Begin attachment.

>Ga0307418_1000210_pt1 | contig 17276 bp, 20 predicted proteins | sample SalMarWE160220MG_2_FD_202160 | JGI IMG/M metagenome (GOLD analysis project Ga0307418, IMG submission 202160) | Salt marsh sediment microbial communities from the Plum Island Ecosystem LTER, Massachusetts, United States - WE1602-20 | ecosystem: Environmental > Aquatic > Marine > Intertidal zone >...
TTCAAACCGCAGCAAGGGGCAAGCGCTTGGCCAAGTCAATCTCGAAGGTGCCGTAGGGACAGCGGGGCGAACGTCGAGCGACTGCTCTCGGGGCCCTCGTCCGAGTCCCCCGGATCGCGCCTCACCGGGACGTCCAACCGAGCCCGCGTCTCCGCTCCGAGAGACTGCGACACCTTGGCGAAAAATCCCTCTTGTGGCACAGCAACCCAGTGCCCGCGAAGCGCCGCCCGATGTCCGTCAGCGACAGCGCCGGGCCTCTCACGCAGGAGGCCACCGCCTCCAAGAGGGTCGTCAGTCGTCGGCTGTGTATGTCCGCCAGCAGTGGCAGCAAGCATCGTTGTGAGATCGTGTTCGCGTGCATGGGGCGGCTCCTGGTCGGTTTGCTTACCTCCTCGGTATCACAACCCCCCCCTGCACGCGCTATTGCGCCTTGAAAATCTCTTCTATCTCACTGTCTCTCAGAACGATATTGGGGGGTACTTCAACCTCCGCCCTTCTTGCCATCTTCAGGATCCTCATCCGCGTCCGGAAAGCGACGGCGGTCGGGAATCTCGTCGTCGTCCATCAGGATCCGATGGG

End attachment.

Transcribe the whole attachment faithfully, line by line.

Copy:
>Ga0307418_1000210_pt1 | contig 17276 bp, 20 predicted proteins | sample SalMarWE160220MG_2_FD_202160 | JGI IMG/M metagenome (GOLD analysis project Ga0307418, IMG submission 202160) | Salt marsh sediment microbial communities from the Plum Island Ecosystem LTER, Massachusetts, United States - WE1602-20 | ecosystem: Environmental > Aquatic > Marine > Intertidal zone >...
TTCAAACCGCAGCAAGGGGCAAGCGCTTGGCCAAGTCAATCTCGAAGGTGCCGTAGGGACAGCGGGGCGAACGTCGAGCGACTGCTCTCGGGGCCCTCGTCCGAGTCCCCCGGATCGCGCCTCACCGGGACGTCCAACCGAGCCCGCGTCTCCGCTCCGAGAGACTGCGACACCTTGGCGAAAAATCCCTCTTGTGGCACAGCAACCCAGTGCCCGCGAAGCGCCGCCCGATGTCCGTCAGCGACAGCGCCGGGCCTCTCACGCAGGAGGCCACCGCCTCCAAGAGGGTCGTCAGTCGTCGGCTGTGTATGTCCGCCAGCAGTGGCAGCAAGCATCGTTGTGAGATCGTGTTCGCGTGCATGGGGCGGCTCCTGGTCGGTTTGCTTACCTCCTCGGTATCACAACCCCCCCCTGCACGCGCTATTGCGCCTTGAAAATCTCTTCTATCTCACTGTCTCTCAGAACGATATTGGGGGGTACTTCAACCTCCGCCCTTCTTGCCATCTTCAGGATCCTCATCCGCGTCCGGAAAGCGACGGCGGTCGGGAATCTCGTCGTCGTCCATCAGGATCCGATGGG